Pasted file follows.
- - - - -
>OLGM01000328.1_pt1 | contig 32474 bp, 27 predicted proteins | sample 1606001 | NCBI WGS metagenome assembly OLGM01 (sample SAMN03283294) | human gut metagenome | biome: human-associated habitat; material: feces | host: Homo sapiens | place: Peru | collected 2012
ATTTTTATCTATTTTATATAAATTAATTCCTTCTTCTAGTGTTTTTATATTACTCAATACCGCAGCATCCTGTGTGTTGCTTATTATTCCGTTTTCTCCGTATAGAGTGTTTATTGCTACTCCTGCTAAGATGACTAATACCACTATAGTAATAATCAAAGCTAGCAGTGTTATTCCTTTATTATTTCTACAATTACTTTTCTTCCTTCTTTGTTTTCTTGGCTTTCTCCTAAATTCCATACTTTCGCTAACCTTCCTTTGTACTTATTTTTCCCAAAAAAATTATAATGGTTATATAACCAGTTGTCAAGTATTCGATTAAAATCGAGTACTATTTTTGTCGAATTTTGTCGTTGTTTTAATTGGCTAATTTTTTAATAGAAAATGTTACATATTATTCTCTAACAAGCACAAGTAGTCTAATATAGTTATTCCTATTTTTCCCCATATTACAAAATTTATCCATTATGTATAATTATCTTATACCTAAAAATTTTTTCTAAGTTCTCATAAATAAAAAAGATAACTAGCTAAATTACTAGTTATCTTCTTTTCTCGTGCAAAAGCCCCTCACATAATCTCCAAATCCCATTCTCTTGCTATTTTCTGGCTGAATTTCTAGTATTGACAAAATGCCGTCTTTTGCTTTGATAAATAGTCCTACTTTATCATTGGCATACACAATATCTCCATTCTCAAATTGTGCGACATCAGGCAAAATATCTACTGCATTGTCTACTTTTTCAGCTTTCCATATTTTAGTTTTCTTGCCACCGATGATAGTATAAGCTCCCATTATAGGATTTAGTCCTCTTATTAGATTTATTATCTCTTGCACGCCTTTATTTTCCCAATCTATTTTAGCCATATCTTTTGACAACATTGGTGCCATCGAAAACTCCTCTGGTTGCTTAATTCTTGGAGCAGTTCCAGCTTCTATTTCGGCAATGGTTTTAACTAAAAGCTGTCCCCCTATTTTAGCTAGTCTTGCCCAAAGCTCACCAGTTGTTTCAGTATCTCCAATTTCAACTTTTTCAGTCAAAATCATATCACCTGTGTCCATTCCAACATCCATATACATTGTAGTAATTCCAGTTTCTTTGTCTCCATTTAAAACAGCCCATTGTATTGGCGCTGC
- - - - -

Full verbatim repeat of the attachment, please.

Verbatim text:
>OLGM01000328.1_pt1 | contig 32474 bp, 27 predicted proteins | sample 1606001 | NCBI WGS metagenome assembly OLGM01 (sample SAMN03283294) | human gut metagenome | biome: human-associated habitat; material: feces | host: Homo sapiens | place: Peru | collected 2012
ATTTTTATCTATTTTATATAAATTAATTCCTTCTTCTAGTGTTTTTATATTACTCAATACCGCAGCATCCTGTGTGTTGCTTATTATTCCGTTTTCTCCGTATAGAGTGTTTATTGCTACTCCTGCTAAGATGACTAATACCACTATAGTAATAATCAAAGCTAGCAGTGTTATTCCTTTATTATTTCTACAATTACTTTTCTTCCTTCTTTGTTTTCTTGGCTTTCTCCTAAATTCCATACTTTCGCTAACCTTCCTTTGTACTTATTTTTCCCAAAAAAATTATAATGGTTATATAACCAGTTGTCAAGTATTCGATTAAAATCGAGTACTATTTTTGTCGAATTTTGTCGTTGTTTTAATTGGCTAATTTTTTAATAGAAAATGTTACATATTATTCTCTAACAAGCACAAGTAGTCTAATATAGTTATTCCTATTTTTCCCCATATTACAAAATTTATCCATTATGTATAATTATCTTATACCTAAAAATTTTTTCTAAGTTCTCATAAATAAAAAAGATAACTAGCTAAATTACTAGTTATCTTCTTTTCTCGTGCAAAAGCCCCTCACATAATCTCCAAATCCCATTCTCTTGCTATTTTCTGGCTGAATTTCTAGTATTGACAAAATGCCGTCTTTTGCTTTGATAAATAGTCCTACTTTATCATTGGCATACACAATATCTCCATTCTCAAATTGTGCGACATCAGGCAAAATATCTACTGCATTGTCTACTTTTTCAGCTTTCCATATTTTAGTTTTCTTGCCACCGATGATAGTATAAGCTCCCATTATAGGATTTAGTCCTCTTATTAGATTTATTATCTCTTGCACGCCTTTATTTTCCCAATCTATTTTAGCCATATCTTTTGACAACATTGGTGCCATCGAAAACTCCTCTGGTTGCTTAATTCTTGGAGCAGTTCCAGCTTCTATTTCGGCAATGGTTTTAACTAAAAGCTGTCCCCCTATTTTAGCTAGTCTTGCCCAAAGCTCACCAGTTGTTTCAGTATCTCCAATTTCAACTTTTTCAGTCAAAATCATATCACCTGTGTCCATTCCAACATCCATATACATTGTAGTAATTCCAGTTTCTTTGTCTCCATTTAAAACAGCCCATTGTATTGGCGCTGC